But will they really support it?
This is day two of the MeeGo conference. I've spent the last day and change immersed in the MeeGo OS. One thing has been driven into my head over and over in that time. While MeeGo is officially a collaboration between Nokia and Intel, a merging of Maemo and Moblin, the stakes are not equal for both companies.
Don't Miss: Today's Electronics Bargains at Woot.com
Nokia needs MeeGo.
Those words come from Imad Sousou, the father of MeeGo. He made the point earlier that Open Source is no charity for Nokia. Symbian has no long-term future in the smartphone market. This morning I actually talked with a Nokia employee who attended the 2010 Symbian Summit.
"It was kind of sad." is all he would say.
Open Source platforms have the ability to expand very quickly, even exponentially. This is key, because Nokia can't afford to wait long. While they still hold dominion in Europe and over "dumbphones" worldwide, the company has yet to provide a modern smartphone that can succeed in the crucial U.S. market.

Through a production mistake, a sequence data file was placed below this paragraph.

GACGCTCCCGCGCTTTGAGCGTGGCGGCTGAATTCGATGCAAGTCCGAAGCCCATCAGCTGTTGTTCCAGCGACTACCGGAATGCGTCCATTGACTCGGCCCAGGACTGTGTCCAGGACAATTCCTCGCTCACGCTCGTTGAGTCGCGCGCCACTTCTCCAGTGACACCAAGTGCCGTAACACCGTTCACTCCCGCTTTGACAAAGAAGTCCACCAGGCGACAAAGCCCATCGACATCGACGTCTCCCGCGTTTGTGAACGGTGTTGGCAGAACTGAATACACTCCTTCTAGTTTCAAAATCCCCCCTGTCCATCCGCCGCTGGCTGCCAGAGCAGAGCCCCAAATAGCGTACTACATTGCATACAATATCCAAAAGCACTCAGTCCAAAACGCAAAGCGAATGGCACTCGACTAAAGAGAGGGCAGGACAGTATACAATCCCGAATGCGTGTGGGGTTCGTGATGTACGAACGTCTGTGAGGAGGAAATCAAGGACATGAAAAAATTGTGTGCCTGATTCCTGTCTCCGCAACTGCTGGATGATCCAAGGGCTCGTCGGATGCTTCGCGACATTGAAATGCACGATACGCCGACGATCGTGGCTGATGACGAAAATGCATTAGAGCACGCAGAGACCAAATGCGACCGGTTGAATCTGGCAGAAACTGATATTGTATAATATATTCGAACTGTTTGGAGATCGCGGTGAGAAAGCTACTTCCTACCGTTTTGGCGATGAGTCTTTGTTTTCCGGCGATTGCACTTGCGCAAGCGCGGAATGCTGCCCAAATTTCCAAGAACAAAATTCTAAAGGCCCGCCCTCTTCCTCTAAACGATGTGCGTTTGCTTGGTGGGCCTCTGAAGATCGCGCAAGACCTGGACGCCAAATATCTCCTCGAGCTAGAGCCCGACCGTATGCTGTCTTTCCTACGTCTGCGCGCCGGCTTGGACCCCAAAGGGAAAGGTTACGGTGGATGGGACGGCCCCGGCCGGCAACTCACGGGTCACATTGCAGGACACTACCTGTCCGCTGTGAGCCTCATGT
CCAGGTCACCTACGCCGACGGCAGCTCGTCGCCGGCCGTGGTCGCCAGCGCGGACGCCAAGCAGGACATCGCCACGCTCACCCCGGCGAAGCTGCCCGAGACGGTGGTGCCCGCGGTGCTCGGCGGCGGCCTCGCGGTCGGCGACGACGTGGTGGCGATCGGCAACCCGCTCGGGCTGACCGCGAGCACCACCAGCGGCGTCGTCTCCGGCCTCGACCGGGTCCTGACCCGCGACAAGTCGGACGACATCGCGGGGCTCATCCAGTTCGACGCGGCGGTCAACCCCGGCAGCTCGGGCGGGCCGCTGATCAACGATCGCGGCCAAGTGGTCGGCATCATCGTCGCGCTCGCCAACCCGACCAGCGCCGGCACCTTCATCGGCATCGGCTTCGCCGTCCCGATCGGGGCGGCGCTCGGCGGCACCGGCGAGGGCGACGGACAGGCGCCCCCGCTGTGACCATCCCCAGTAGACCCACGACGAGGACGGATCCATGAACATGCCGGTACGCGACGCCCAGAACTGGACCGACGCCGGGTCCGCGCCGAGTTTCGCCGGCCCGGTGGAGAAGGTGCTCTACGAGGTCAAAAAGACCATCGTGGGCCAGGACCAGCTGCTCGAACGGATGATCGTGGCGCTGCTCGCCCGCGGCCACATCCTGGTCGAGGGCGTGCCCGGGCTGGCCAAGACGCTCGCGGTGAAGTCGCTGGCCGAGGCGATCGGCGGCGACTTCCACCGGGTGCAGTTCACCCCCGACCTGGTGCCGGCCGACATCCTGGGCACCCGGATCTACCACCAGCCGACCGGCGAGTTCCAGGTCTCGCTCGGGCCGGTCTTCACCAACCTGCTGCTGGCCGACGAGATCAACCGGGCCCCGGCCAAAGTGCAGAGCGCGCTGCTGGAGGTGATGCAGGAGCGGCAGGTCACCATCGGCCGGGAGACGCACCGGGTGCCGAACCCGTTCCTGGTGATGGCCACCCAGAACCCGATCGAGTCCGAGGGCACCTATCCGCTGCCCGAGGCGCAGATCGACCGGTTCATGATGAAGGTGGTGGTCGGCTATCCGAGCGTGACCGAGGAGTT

Nokia's profits in Q2 were down a staggering 31%. Samsung is going to eat them alive if Nokia can't put a product on shelves that people want. MeeGo is the bright light at the end of an increasingly dark tunnel.
At least, that's what Nokia hopes. But, as Imad pointed out, "Software is the easiest thing in the world to mess up."
All Summit attendees this year are receiving a Lenovo IdeaPad S-10 with MeeGo running on top of it. As neat as that is, it raises a troubling question: Why aren't we getting a Nokia handset? Or even a Nokia tablet or netbook? None of the first MeeGo products have come from Nokia, and there's no clear word on when we'll see one or what it will look like.
I don't want to blow this out of proportion- I fully expect to see a Nokia MeeGo product of some sort at CES 2011. But it's still troubling. Nokia needs MeeGo...but do they have the wherewithal to really support it?